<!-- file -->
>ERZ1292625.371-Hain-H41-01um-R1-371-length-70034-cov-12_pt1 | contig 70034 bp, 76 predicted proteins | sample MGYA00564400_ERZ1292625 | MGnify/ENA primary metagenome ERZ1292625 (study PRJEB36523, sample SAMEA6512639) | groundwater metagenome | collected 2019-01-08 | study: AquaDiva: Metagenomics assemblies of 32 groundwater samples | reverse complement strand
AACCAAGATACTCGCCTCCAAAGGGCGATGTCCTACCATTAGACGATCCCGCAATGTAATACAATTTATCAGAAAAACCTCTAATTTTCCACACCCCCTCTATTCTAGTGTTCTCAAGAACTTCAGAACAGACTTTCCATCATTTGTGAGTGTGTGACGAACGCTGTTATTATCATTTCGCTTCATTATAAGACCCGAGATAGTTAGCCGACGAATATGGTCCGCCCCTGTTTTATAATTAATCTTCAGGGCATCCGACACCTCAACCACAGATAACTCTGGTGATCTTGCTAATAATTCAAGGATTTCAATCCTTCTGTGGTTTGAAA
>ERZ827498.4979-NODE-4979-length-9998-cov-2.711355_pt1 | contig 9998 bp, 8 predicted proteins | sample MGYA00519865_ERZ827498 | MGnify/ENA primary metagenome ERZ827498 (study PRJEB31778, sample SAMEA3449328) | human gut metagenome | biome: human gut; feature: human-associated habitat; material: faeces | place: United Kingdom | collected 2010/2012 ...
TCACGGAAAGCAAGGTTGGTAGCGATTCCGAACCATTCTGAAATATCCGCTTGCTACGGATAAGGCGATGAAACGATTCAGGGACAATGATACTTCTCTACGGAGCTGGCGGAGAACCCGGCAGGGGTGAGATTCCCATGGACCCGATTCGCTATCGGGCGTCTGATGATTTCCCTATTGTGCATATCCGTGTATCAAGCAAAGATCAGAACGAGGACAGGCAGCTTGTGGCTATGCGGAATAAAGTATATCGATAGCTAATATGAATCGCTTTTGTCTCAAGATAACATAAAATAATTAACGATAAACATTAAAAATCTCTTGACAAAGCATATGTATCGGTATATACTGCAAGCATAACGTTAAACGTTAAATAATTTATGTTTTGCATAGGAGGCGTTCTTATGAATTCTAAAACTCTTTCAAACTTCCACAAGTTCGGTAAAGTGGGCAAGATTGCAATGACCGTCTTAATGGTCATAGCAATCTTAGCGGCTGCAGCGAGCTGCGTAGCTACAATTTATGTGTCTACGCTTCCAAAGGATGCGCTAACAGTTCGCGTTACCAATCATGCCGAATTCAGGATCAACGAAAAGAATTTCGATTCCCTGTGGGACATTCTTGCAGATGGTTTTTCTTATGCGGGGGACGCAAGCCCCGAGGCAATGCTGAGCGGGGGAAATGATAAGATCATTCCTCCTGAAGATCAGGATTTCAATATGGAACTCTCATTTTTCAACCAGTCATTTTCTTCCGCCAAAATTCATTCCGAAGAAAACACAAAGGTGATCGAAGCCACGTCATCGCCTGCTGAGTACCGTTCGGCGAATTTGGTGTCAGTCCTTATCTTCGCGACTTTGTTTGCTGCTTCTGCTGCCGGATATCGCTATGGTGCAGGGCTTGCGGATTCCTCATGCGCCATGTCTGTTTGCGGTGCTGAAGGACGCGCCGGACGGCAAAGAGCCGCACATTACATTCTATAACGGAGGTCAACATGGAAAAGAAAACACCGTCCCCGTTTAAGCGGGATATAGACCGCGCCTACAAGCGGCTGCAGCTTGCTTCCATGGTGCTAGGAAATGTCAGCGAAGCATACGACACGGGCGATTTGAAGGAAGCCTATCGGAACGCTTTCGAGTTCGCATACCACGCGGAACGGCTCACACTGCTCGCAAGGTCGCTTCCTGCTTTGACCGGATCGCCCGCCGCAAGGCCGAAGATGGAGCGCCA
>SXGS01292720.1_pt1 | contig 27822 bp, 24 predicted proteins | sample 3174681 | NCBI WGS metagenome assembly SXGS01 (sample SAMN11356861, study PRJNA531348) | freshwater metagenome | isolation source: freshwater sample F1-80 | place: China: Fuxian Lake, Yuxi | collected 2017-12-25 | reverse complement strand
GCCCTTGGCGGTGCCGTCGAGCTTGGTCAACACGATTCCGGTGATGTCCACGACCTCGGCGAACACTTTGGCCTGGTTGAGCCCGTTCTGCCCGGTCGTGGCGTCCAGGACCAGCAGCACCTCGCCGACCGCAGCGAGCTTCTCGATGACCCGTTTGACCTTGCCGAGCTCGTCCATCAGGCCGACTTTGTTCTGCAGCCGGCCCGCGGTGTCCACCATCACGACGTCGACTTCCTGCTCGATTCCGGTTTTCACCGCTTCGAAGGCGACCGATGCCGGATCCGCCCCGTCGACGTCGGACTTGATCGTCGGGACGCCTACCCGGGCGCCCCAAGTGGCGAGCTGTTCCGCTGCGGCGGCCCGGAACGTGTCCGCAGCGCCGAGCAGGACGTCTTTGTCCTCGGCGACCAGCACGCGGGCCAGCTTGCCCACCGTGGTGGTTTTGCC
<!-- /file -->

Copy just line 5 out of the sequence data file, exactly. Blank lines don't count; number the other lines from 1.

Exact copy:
>SXGS01292720.1_pt1 | contig 27822 bp, 24 predicted proteins | sample 3174681 | NCBI WGS metagenome assembly SXGS01 (sample SAMN11356861, study PRJNA531348) | freshwater metagenome | isolation source: freshwater sample F1-80 | place: China: Fuxian Lake, Yuxi | collected 2017-12-25 | reverse complement strand